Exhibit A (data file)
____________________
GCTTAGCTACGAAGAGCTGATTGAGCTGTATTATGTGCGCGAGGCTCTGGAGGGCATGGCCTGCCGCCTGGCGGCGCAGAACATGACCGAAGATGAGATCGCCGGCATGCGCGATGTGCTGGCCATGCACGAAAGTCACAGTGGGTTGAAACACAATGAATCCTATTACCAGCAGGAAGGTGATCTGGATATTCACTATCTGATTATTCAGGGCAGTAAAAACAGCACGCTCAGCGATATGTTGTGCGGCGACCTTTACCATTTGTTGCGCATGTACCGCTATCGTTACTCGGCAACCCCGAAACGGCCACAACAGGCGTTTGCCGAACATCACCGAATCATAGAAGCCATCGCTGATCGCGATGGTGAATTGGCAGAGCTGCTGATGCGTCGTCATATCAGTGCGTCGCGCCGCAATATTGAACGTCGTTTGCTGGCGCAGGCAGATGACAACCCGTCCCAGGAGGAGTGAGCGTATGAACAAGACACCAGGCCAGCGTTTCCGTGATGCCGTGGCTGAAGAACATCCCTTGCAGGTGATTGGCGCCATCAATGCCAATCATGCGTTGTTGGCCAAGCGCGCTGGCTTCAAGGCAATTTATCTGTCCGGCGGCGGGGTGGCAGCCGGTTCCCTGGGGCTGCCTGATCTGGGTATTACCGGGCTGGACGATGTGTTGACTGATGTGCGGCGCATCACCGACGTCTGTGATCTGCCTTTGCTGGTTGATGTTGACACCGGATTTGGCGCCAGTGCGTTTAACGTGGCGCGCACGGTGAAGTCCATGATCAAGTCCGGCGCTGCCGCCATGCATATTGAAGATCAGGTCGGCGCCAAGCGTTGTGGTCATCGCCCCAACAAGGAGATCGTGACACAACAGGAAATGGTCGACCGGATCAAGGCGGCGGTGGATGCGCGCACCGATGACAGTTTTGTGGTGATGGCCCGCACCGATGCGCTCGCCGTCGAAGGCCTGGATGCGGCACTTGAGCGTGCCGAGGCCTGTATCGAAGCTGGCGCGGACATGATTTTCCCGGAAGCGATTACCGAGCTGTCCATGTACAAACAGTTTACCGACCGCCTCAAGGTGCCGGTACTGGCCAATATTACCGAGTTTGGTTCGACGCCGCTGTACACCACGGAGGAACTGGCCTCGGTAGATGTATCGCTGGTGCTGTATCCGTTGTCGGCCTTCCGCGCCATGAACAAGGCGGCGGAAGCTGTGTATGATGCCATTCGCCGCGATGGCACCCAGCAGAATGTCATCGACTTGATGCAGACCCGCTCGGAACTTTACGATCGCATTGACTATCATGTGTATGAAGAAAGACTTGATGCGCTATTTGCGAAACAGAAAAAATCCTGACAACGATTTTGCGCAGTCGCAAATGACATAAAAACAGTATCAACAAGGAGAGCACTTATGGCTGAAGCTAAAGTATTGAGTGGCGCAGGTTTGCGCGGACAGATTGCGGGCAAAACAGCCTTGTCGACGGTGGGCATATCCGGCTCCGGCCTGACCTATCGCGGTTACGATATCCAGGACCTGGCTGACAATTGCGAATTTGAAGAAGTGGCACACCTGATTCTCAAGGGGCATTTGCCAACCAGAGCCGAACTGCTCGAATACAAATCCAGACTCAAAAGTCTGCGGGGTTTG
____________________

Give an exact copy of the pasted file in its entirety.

GCTTAGCTACGAAGAGCTGATTGAGCTGTATTATGTGCGCGAGGCTCTGGAGGGCATGGCCTGCCGCCTGGCGGCGCAGAACATGACCGAAGATGAGATCGCCGGCATGCGCGATGTGCTGGCCATGCACGAAAGTCACAGTGGGTTGAAACACAATGAATCCTATTACCAGCAGGAAGGTGATCTGGATATTCACTATCTGATTATTCAGGGCAGTAAAAACAGCACGCTCAGCGATATGTTGTGCGGCGACCTTTACCATTTGTTGCGCATGTACCGCTATCGTTACTCGGCAACCCCGAAACGGCCACAACAGGCGTTTGCCGAACATCACCGAATCATAGAAGCCATCGCTGATCGCGATGGTGAATTGGCAGAGCTGCTGATGCGTCGTCATATCAGTGCGTCGCGCCGCAATATTGAACGTCGTTTGCTGGCGCAGGCAGATGACAACCCGTCCCAGGAGGAGTGAGCGTATGAACAAGACACCAGGCCAGCGTTTCCGTGATGCCGTGGCTGAAGAACATCCCTTGCAGGTGATTGGCGCCATCAATGCCAATCATGCGTTGTTGGCCAAGCGCGCTGGCTTCAAGGCAATTTATCTGTCCGGCGGCGGGGTGGCAGCCGGTTCCCTGGGGCTGCCTGATCTGGGTATTACCGGGCTGGACGATGTGTTGACTGATGTGCGGCGCATCACCGACGTCTGTGATCTGCCTTTGCTGGTTGATGTTGACACCGGATTTGGCGCCAGTGCGTTTAACGTGGCGCGCACGGTGAAGTCCATGATCAAGTCCGGCGCTGCCGCCATGCATATTGAAGATCAGGTCGGCGCCAAGCGTTGTGGTCATCGCCCCAACAAGGAGATCGTGACACAACAGGAAATGGTCGACCGGATCAAGGCGGCGGTGGATGCGCGCACCGATGACAGTTTTGTGGTGATGGCCCGCACCGATGCGCTCGCCGTCGAAGGCCTGGATGCGGCACTTGAGCGTGCCGAGGCCTGTATCGAAGCTGGCGCGGACATGATTTTCCCGGAAGCGATTACCGAGCTGTCCATGTACAAACAGTTTACCGACCGCCTCAAGGTGCCGGTACTGGCCAATATTACCGAGTTTGGTTCGACGCCGCTGTACACCACGGAGGAACTGGCCTCGGTAGATGTATCGCTGGTGCTGTATCCGTTGTCGGCCTTCCGCGCCATGAACAAGGCGGCGGAAGCTGTGTATGATGCCATTCGCCGCGATGGCACCCAGCAGAATGTCATCGACTTGATGCAGACCCGCTCGGAACTTTACGATCGCATTGACTATCATGTGTATGAAGAAAGACTTGATGCGCTATTTGCGAAACAGAAAAAATCCTGACAACGATTTTGCGCAGTCGCAAATGACATAAAAACAGTATCAACAAGGAGAGCACTTATGGCTGAAGCTAAAGTATTGAGTGGCGCAGGTTTGCGCGGACAGATTGCGGGCAAAACAGCCTTGTCGACGGTGGGCATATCCGGCTCCGGCCTGACCTATCGCGGTTACGATATCCAGGACCTGGCTGACAATTGCGAATTTGAAGAAGTGGCACACCTGATTCTCAAGGGGCATTTGCCAACCAGAGCCGAACTGCTCGAATACAAATCCAGACTCAAAAGTCTGCGGGGTTTG